Gaza's sole power plant will have to shut down within 48 hours if a blockade imposed by Israel is not lifted, officials warned on Thursday, as border tensions simmered following the arrest of a Palestinian militant leader.
Israeli authorities have closed all crossings into Gaza, cutting off access for the fuel trucks that supply the plant, over fears of retaliation attacks following Monday's arrest of Bassam Al-Saadi, a senior leader of the Palestinian Islamic Jihad group.
Footage shared on social media shows 62-year-old Bassam al-Saadi being dragged on the ground by Israeli forces in Jenin.
Already facing cuts that leave them with just 10 hours of electricity a day, Gaza residents would face further blackouts if the plant stopped operating, leaving the enclave's only external source of power a supply of 120 megawatts that is purchased from Israel.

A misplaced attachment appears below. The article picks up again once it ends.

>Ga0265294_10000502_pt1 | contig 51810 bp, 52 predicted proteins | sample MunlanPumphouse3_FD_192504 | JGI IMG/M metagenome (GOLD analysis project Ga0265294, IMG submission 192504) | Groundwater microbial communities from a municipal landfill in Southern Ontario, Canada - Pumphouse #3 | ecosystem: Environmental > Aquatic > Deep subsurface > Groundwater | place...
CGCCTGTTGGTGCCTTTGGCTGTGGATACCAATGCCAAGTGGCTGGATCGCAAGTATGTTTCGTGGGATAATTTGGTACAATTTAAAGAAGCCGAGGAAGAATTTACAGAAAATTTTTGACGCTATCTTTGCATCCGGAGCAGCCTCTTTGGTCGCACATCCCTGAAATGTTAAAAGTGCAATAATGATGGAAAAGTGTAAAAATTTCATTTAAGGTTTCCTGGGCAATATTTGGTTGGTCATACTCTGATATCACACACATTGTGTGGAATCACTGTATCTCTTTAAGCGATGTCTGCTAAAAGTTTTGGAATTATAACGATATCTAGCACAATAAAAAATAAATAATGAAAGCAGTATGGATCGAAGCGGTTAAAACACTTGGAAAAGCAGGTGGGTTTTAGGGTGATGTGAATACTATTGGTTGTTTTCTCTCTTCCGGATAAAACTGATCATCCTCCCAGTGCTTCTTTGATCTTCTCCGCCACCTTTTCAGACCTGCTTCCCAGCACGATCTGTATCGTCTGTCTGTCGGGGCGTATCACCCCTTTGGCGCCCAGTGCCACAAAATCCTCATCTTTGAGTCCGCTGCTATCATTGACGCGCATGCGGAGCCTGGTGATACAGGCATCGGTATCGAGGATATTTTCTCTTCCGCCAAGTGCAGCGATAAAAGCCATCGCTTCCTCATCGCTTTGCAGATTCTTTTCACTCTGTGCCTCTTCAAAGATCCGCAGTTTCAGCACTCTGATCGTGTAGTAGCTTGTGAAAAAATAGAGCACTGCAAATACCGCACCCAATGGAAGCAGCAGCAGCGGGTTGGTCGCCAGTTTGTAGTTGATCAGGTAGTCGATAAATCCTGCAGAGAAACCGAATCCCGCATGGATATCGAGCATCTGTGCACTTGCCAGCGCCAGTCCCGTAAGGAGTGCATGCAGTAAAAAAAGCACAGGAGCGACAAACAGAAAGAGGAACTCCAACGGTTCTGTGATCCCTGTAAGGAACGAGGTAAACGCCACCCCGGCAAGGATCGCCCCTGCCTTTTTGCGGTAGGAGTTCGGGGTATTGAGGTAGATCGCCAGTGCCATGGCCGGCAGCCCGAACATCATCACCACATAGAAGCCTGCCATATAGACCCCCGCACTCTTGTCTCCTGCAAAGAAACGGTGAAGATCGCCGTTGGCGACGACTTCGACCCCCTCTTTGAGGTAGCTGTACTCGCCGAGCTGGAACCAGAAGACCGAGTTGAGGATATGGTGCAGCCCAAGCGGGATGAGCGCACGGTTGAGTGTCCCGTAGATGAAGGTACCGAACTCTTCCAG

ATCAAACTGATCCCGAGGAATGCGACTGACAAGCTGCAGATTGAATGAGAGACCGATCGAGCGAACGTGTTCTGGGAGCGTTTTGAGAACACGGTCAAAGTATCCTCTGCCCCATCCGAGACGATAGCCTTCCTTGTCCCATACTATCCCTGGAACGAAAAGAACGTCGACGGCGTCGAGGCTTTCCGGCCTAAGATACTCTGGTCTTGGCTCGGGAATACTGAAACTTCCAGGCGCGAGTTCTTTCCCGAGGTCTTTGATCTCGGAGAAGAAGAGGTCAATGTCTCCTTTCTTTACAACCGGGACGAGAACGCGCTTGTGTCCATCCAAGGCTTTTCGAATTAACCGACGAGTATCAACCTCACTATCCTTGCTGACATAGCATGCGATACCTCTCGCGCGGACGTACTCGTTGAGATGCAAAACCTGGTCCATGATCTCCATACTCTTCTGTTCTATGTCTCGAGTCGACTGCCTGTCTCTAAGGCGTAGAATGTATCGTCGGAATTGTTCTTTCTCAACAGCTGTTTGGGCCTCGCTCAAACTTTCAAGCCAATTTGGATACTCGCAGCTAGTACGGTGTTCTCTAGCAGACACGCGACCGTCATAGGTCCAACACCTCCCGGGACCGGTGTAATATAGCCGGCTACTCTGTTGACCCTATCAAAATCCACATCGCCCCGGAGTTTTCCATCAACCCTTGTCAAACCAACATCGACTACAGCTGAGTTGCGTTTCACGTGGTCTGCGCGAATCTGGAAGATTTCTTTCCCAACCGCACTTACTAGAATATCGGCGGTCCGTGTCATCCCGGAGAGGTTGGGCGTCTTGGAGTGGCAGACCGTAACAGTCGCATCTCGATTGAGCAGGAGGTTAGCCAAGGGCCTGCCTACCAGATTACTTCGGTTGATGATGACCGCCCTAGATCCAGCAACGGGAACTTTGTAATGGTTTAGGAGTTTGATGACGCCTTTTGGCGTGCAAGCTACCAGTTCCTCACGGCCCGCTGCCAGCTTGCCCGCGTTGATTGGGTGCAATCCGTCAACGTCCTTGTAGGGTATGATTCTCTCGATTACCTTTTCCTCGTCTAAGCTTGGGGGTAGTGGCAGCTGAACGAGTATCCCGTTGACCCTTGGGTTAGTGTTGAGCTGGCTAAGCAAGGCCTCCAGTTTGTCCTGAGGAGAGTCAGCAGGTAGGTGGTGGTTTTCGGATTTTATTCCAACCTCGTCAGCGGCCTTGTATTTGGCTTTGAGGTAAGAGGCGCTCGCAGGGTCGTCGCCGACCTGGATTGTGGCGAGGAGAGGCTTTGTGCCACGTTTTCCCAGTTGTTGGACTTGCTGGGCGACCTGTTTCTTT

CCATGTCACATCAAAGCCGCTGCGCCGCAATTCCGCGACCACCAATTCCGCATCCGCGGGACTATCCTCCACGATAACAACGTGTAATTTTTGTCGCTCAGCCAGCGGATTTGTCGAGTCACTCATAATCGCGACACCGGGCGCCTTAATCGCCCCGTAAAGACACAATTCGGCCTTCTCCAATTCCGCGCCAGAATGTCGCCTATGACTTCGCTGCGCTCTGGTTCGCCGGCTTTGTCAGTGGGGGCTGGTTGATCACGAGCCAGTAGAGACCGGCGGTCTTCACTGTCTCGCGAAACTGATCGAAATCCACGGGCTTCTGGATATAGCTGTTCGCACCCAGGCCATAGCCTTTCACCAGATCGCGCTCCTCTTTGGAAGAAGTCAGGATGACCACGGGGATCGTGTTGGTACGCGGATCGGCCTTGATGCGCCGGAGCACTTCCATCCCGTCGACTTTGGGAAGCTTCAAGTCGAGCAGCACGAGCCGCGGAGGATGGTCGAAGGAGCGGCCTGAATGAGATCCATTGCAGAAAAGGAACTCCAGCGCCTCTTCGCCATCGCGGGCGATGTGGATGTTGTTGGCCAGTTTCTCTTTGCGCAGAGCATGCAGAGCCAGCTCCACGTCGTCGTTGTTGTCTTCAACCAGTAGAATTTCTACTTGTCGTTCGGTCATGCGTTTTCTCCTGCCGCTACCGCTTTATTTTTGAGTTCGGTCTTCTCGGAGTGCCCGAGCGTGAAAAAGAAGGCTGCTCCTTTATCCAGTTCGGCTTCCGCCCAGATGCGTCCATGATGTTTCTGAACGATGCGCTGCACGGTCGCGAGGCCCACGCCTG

“That would have a grave impact on the daily life of over two million people and vital services,” said Mohammad Thabit, of Gaza's power distribution company.
As well as stopping the transport of goods and aid into Gaza, the shutdown - which entered its third day on Thursday - has also prevented workers from crossing into Israel. Residents on the Israeli side have complained of restrictions on movement.
Egyptian mediators stepped up efforts with Israel and Palestinian Islamic Jihad to lower tensions after Saadi's arrest during a raid in the West Bank city of Jenin, in which a 17-year-old member of Islamic Jihad was killed.
The militant group declared a full alert among its fighters, implying a threat of imminent retaliation, after footage circulating in Israeli media appeared to show Saadi may have been hurt during his arrest.
Abdel-Latif Al-Qanoua', a spokesman for Hamas, the militant group that rules Gaza, condemned Israel's closures and said his group had also been in talks with mediators.
Israeli officials have so far offered no comment on the circumstances of Saadi's arrest and suggested the blockade will remain in place while the Islamic Jihad threat persists.